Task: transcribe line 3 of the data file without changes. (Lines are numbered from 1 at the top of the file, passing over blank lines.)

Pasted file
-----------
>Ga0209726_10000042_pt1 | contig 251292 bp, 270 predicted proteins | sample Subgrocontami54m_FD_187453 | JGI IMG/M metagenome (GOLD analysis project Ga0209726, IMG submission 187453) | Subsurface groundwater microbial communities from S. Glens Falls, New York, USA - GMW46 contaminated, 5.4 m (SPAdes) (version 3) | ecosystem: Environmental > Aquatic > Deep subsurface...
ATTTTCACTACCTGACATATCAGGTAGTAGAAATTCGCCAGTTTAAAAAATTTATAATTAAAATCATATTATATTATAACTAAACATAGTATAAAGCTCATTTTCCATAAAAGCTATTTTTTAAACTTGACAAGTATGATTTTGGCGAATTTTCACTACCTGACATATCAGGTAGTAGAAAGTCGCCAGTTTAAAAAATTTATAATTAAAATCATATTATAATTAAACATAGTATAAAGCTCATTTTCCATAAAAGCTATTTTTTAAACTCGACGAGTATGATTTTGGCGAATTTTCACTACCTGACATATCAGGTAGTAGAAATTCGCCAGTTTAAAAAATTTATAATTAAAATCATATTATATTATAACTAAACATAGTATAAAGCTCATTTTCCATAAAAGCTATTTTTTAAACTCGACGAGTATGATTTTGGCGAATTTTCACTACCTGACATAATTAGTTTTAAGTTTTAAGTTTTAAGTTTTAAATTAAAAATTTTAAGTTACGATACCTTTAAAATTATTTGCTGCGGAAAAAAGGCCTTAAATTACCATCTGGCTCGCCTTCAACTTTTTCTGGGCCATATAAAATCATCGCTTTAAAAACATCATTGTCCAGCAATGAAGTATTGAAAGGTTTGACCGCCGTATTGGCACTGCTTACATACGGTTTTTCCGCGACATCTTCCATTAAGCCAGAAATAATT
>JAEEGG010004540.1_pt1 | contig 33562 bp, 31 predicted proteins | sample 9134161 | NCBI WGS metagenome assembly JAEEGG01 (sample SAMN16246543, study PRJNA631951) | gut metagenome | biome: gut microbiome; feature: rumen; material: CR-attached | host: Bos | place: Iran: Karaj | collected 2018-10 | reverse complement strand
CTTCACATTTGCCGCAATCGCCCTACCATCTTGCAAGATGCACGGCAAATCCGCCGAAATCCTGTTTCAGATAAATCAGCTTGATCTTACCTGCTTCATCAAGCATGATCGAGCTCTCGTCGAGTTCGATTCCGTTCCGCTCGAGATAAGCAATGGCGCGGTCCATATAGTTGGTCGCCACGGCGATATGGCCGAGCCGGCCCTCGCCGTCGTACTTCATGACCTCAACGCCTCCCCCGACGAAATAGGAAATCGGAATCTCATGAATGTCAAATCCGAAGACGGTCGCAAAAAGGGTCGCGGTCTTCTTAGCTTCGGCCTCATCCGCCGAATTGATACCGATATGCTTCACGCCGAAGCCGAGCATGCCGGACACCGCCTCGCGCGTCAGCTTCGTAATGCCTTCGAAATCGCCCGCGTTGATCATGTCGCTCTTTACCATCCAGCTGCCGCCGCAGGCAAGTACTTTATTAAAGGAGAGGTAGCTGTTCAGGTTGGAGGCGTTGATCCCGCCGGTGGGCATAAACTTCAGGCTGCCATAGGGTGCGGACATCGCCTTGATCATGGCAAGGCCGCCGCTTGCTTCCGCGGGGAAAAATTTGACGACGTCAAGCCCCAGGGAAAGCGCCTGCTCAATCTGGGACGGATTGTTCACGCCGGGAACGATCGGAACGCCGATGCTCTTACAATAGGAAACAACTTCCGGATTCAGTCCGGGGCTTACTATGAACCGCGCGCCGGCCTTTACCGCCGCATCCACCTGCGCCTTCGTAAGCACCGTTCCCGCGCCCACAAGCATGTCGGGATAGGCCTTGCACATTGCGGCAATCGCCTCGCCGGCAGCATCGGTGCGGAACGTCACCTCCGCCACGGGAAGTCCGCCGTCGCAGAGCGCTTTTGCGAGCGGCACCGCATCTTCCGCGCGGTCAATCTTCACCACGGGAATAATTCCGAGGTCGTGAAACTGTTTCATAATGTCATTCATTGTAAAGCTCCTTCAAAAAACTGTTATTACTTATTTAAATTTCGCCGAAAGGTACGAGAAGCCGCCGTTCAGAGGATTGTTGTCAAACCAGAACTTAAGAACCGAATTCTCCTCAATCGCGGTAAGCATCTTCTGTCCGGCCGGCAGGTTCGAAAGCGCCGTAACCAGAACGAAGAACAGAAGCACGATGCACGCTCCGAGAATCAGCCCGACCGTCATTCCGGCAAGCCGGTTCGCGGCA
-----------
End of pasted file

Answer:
>JAEEGG010004540.1_pt1 | contig 33562 bp, 31 predicted proteins | sample 9134161 | NCBI WGS metagenome assembly JAEEGG01 (sample SAMN16246543, study PRJNA631951) | gut metagenome | biome: gut microbiome; feature: rumen; material: CR-attached | host: Bos | place: Iran: Karaj | collected 2018-10 | reverse complement strand